My opinion is cover letters are no longer needed and objective statements are heading that way too. I only look to the cover letter to see which postion they are applying for. I would rather see a longer more detailed resume then read through a letter telling me why they think they are great for this position.

Comment by Thomas Gray on February 4, 2011 at 1:33pm
I AM the cover letter...
Comment by Lesley Hardy on February 4, 2011 at 2:03pm

Im sorry I also disagree and very strongly.  I get so many overseas candidates who look good on paper.  I always read the resume first, and then I look for the cover letter.  The letter should tell me if they intend to land on our shores, what they have done about it, and their timeline and why they are interested in our job.  


While we do have a skill shortage here in my country, we also dont just hire on technical skill.  The hiring manager doesnt get to see the cover letter but I totally expect to see it.  It makes the difference to me between picking up the phone and moving on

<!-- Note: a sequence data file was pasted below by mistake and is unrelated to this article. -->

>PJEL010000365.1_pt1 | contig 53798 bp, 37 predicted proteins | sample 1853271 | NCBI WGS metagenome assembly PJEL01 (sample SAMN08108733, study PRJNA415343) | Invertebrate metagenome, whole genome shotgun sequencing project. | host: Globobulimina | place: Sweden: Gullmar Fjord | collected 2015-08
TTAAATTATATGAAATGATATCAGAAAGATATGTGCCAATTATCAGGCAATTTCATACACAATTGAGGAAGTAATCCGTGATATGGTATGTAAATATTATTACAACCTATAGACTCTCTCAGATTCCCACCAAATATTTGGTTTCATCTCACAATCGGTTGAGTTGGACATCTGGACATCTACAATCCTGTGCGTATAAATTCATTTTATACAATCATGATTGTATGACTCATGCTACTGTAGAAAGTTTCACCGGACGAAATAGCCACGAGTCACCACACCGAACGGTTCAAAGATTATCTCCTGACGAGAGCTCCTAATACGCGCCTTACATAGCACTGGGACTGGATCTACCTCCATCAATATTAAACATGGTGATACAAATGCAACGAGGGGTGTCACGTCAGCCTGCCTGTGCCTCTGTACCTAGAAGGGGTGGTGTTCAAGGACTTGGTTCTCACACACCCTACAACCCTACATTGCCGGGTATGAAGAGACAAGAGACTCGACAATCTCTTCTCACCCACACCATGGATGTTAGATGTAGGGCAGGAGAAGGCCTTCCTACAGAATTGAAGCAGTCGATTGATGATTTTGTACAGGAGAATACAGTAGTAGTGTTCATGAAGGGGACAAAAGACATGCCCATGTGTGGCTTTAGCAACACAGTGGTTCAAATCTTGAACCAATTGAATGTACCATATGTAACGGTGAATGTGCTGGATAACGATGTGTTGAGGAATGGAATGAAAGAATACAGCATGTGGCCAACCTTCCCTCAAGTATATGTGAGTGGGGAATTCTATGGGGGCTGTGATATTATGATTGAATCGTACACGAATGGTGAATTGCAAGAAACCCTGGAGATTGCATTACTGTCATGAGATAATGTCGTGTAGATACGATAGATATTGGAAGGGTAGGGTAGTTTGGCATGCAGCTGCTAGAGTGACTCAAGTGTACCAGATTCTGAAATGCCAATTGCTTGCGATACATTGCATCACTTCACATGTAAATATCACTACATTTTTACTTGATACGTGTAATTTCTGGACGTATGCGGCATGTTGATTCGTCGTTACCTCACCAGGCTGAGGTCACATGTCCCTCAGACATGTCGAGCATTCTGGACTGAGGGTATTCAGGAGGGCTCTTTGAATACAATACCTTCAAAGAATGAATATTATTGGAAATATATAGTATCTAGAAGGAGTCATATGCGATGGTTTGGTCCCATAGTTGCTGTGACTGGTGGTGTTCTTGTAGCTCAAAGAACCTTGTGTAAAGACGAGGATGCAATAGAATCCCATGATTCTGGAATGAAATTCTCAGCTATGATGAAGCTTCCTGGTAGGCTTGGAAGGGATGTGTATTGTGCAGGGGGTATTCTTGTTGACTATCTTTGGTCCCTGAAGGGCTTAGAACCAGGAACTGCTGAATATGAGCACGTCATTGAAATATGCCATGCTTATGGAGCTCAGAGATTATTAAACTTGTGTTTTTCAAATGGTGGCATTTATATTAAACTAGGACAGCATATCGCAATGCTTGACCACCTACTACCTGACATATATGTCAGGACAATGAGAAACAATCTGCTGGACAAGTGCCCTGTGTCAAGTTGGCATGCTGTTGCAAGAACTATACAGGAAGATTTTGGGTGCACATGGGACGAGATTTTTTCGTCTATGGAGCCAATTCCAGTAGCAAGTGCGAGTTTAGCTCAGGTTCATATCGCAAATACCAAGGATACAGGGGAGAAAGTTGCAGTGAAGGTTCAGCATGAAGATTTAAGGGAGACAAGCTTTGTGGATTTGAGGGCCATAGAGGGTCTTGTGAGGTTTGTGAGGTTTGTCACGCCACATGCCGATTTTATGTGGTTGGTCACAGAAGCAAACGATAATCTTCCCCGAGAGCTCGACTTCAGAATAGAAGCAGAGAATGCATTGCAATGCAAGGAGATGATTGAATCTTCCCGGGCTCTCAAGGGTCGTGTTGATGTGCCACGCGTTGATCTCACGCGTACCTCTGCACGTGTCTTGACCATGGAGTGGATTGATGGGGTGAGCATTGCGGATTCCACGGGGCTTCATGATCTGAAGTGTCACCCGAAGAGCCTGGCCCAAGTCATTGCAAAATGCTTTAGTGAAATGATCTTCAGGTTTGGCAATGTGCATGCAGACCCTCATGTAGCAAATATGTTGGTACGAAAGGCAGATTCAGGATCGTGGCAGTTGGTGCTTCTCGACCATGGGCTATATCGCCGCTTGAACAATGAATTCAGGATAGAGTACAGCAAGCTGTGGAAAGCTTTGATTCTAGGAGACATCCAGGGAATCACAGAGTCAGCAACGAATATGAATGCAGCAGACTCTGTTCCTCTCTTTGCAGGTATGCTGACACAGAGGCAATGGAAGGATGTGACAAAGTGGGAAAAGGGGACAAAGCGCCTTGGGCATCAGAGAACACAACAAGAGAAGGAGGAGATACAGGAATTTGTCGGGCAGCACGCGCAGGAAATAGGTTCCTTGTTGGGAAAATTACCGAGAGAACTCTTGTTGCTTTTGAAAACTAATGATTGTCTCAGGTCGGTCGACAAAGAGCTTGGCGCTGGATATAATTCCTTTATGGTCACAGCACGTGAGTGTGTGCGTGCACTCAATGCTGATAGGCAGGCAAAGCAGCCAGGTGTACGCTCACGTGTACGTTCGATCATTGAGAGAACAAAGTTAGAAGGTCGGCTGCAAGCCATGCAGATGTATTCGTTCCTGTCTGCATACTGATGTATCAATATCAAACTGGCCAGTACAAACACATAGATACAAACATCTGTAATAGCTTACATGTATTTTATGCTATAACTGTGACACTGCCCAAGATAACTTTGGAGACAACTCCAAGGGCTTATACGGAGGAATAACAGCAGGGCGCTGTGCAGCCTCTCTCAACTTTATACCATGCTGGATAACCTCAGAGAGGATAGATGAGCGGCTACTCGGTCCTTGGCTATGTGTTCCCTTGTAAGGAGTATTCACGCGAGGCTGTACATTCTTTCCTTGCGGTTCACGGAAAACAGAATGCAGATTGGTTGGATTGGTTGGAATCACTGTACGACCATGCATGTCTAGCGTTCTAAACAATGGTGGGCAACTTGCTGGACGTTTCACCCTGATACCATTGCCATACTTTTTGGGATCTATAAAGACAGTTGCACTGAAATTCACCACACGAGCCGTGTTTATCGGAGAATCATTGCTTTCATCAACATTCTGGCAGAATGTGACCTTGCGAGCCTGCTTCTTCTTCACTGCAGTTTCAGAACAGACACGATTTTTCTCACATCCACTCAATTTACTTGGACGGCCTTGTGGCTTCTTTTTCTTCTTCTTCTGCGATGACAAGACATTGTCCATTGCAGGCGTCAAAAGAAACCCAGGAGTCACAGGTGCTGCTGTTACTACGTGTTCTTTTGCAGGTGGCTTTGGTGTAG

Cover letters still have a strong place in my recruiting world.

Comment by Sylvia Allen on February 4, 2011 at 3:13pm

Do I read cover letters? Of course. Why wouldn't I read anything that gives me more information about who this candidate really is? --possibly more than the candidate intended to tell me. That said, I don't need the candidate to send me a formal cover letter. I do need a note in the email, telling me why I should be interested in this candidate for this PARTICULAR job, and why he or she is interested in this particular job. If the person can't communicate these things to me, or doesn't bother to, then this is not the right person for the job and I don't even need to see the resume. Next!


BTW, I realize that this discussion originally referred to IT candidates. I don't recruit IT candidates--I specialize in office support staff.